By: Mike Libecki and Victoria Ortiz
It’s not one of those things your mother warns you about. But Mike Libecki’s mom probably never thought she’d have to say “Be careful paddleboarding with polar bears, honey.”
As part of Mike Libecki’s trip to Greenland last summer to climb two first ascents, he paddleboarded 80 miles through sea ice, around glaciers, and next to some of the largest carnivores on the planet.
Libecki has SUPed with polar bears before and been around more than 80 polar bears in the wild. “It’s an amazingly powerful feeling, almost a spiritual experience to be near these powerful god-like beasts,” says Libecki.
“But, logistically, how do you SUP with polar bears without them knocking you over and eating you?” Even as I ask I feel embarrassed, like that question should have come up in biology class.
“Well, first off, I’m on a paddleboard so I’m way faster than they are. If I felt in danger I could certainly get out of there quickly,” he rationally explains. “But I also wasn’t that close to them. My goal is to document and bring back information about the bears and to enjoy their beauty, but it’s important not to stress them out.”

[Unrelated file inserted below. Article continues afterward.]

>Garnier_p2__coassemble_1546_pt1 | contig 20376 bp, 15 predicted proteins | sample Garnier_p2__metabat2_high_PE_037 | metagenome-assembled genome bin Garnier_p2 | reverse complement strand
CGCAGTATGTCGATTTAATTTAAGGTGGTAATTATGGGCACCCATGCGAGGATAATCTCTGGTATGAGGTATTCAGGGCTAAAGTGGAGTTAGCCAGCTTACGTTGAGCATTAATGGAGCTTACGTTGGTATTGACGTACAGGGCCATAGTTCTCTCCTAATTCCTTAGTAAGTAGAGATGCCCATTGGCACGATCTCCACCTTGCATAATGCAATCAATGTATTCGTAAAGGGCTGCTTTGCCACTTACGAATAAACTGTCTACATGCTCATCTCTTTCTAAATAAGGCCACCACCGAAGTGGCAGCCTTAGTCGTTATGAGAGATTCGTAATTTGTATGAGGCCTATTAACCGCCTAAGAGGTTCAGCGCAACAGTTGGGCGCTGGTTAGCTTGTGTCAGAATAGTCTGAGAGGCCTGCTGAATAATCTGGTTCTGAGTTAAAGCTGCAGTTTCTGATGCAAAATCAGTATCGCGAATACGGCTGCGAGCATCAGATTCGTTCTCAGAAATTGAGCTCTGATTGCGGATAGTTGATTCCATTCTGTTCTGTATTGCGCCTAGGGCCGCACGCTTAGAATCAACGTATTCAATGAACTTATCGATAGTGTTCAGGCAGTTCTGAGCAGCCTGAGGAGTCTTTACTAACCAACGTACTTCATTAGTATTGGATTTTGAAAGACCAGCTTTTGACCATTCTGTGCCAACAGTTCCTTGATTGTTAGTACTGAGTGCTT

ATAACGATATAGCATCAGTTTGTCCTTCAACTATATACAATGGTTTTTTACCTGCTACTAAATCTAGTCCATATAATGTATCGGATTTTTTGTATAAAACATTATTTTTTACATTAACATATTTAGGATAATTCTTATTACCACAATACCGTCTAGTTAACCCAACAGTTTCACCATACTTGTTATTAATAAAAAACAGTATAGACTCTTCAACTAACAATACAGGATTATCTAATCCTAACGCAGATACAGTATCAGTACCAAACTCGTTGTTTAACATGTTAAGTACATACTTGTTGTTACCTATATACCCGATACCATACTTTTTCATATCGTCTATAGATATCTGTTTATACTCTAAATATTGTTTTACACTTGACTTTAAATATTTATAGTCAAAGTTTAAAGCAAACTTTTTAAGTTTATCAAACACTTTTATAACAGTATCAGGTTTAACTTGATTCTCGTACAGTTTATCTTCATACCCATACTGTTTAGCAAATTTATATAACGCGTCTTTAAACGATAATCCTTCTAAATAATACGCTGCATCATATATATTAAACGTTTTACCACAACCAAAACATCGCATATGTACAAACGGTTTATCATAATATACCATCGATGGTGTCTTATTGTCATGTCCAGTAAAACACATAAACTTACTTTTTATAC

Part of that documentation includes recording the experience with 360 degree cameras and brand new virtual reality technology to share the experience with the world. Soon, students in biology class can also paddleboard with polar bears, through Libecki’s eyes. “If I can get people to feel these powerful beautiful moments, that’s a way I can get people to care.”
Mike Libecki is a National Geographic Explorer and longtime Adventure Scientist. This was his tenth expedition to Greenland, out of nearly 70 global expeditions. In addition to climbing two big wall first ascents and paddleboarding with polar bears, he gathered several water and scat samples for Adventure Scientists.